For this study the TV channel recorded the audience discussing TV series broadcast on their network.

As an illustrative example this simple filter will capture mentions of some popular TV series:

Screen Shot 2016-03-07 at 4.05.00 PM

This filter makes heavy use of topics which are inferred from the content of posts. For well established TV series we can be confident topics will be inferred, but the filter includes a condition based on keywords to make sure as many posts as possible are captured.

Based on this filter if someone posted the following:

When are they going to make more Sherlock – it’s my favorite series by far!

This story and any likes, comments or reshares on the story will be recorded by the filter.

The TV channel started a recording using a filter similar to the example above to record data for their analysis.

Normalizing data through classification
Facebook topic data is already a rich data set but you can add additional value using classification rules. By adding classification rules to a filter the platform will record additional meta-data for each story and engagement. You can use this additional metadata in your analysis.

In this case the TV channel wanted to analyze the audience based on TV series they engage with. The TV channel used VEDO tags to group posts by the series being mentioned.

Taking the same approach with our example filter, the tags could be defined as:

Screen Shot 2016-03-07 at 4.06.11 PM

The tags help us to group posts by TV series and normalize the data ready for analysis.

When a story or engagement matches the filter conditions the classification rules are applied before the data is recorded to your index. So in this case if the content of a post reads:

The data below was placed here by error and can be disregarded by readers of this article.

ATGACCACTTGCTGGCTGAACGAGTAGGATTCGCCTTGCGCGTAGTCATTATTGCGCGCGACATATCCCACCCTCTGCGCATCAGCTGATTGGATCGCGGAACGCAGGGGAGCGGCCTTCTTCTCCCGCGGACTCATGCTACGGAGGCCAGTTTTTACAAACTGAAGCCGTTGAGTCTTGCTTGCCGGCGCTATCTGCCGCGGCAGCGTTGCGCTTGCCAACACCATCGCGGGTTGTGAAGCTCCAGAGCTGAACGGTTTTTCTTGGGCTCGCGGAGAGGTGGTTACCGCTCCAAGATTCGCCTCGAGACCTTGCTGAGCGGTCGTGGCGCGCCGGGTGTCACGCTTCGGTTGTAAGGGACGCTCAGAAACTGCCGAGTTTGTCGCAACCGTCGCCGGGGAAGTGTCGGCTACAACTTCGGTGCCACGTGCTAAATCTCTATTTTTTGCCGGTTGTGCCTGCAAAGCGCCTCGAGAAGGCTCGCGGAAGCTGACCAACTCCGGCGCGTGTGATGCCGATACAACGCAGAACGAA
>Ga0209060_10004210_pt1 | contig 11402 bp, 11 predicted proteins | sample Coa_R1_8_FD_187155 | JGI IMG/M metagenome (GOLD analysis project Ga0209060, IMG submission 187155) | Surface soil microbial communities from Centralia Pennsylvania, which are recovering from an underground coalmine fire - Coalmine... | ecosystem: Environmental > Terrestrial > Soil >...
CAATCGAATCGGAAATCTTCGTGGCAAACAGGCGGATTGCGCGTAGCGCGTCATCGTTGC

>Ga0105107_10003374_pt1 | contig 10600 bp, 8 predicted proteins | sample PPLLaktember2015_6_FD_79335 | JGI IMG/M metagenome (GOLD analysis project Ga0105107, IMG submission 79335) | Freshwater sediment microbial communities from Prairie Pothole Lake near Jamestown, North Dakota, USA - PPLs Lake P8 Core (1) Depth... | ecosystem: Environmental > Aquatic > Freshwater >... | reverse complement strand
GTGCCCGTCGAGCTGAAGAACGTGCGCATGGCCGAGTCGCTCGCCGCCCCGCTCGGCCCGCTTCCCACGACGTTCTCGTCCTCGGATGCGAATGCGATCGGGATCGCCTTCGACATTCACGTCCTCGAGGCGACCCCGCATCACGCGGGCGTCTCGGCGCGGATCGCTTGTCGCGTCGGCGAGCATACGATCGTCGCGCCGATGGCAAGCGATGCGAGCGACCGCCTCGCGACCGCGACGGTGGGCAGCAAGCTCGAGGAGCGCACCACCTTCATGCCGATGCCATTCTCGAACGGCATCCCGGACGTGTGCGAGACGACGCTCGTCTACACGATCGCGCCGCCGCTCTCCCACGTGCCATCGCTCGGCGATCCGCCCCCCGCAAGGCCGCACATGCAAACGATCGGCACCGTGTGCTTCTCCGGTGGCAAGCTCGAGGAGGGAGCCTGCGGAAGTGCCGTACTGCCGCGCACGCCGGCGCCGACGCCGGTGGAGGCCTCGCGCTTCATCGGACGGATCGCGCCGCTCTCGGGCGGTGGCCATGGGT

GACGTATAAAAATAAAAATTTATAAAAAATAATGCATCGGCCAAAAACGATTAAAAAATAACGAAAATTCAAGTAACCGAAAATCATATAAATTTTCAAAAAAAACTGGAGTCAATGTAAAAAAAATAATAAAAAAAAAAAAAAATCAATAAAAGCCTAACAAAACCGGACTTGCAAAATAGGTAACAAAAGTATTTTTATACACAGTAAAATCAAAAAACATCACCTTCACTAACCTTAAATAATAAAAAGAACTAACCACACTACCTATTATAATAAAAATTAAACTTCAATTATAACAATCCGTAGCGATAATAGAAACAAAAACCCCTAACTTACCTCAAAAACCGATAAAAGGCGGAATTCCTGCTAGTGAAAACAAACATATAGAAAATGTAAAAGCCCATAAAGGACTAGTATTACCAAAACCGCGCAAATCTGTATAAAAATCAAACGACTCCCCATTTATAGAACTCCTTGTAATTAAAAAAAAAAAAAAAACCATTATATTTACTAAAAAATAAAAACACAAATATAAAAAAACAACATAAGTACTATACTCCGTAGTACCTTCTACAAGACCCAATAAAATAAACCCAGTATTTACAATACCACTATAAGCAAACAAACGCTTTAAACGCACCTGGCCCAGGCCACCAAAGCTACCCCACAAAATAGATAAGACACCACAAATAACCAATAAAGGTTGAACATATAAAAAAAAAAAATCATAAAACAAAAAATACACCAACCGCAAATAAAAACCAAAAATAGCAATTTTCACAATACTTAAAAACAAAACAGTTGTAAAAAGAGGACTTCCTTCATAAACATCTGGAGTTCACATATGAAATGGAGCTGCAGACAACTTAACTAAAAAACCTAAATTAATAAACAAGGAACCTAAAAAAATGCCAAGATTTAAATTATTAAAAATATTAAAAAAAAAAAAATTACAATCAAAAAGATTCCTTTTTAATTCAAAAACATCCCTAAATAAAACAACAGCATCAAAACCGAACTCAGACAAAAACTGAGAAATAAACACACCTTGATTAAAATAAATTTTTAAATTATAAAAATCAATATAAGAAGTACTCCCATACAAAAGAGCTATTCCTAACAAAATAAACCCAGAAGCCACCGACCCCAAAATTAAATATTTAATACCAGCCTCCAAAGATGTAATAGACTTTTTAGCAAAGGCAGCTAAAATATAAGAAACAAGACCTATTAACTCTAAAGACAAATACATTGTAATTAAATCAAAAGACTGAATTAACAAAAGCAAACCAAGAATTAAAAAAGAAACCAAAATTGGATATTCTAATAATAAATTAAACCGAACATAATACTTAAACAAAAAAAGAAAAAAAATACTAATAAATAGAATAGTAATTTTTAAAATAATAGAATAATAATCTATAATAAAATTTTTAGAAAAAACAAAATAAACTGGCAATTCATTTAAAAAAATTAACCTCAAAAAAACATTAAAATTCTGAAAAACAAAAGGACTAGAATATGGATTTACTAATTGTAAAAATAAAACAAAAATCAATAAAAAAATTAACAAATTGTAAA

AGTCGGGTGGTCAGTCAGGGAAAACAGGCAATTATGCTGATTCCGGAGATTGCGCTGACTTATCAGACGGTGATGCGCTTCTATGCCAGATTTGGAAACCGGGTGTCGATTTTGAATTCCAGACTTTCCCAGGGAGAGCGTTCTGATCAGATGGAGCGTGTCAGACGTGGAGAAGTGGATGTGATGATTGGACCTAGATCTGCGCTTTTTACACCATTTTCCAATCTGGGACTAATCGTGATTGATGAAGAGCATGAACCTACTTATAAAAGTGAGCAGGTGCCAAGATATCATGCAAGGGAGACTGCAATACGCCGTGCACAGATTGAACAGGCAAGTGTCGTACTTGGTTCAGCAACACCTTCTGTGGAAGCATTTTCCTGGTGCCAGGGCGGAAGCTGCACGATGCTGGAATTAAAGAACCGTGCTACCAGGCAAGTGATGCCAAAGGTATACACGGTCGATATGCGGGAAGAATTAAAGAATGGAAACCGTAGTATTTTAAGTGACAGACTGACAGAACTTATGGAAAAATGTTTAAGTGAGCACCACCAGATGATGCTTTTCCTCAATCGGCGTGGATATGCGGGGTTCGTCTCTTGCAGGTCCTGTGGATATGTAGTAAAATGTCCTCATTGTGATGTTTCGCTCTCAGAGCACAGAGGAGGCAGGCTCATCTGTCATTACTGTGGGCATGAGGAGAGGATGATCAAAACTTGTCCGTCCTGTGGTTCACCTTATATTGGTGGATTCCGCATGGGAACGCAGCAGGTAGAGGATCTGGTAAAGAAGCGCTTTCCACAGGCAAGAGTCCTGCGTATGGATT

When are they going to make more Sherlock – it’s my favorite series by far!

The story will be tagged with “Sherlock” when it is stored to the index.

Finding audience insights
Once you’ve recorded data to your index you can immediately perform analysis using analysis queries.

You can perform a time series analysis to see how an audience engaged over time. You can perform a frequency distribution analysis to quantify the engagement by segments of your audience. A more advanced form of analysis is nested queries where you can segment and quantify your audience by multiple dimensions.

You also have the option of using query filters to filter to a portion of your recorded data before performing analysis. So for example you could use the example tags above and filter to only stories and engagements relating to friends before performing a time series analysis.

With data being neatly classified and recorded into an index, the TV channel submitted analysis queries to investigate the recorded audience.

Which TV series generated the most and least engagement?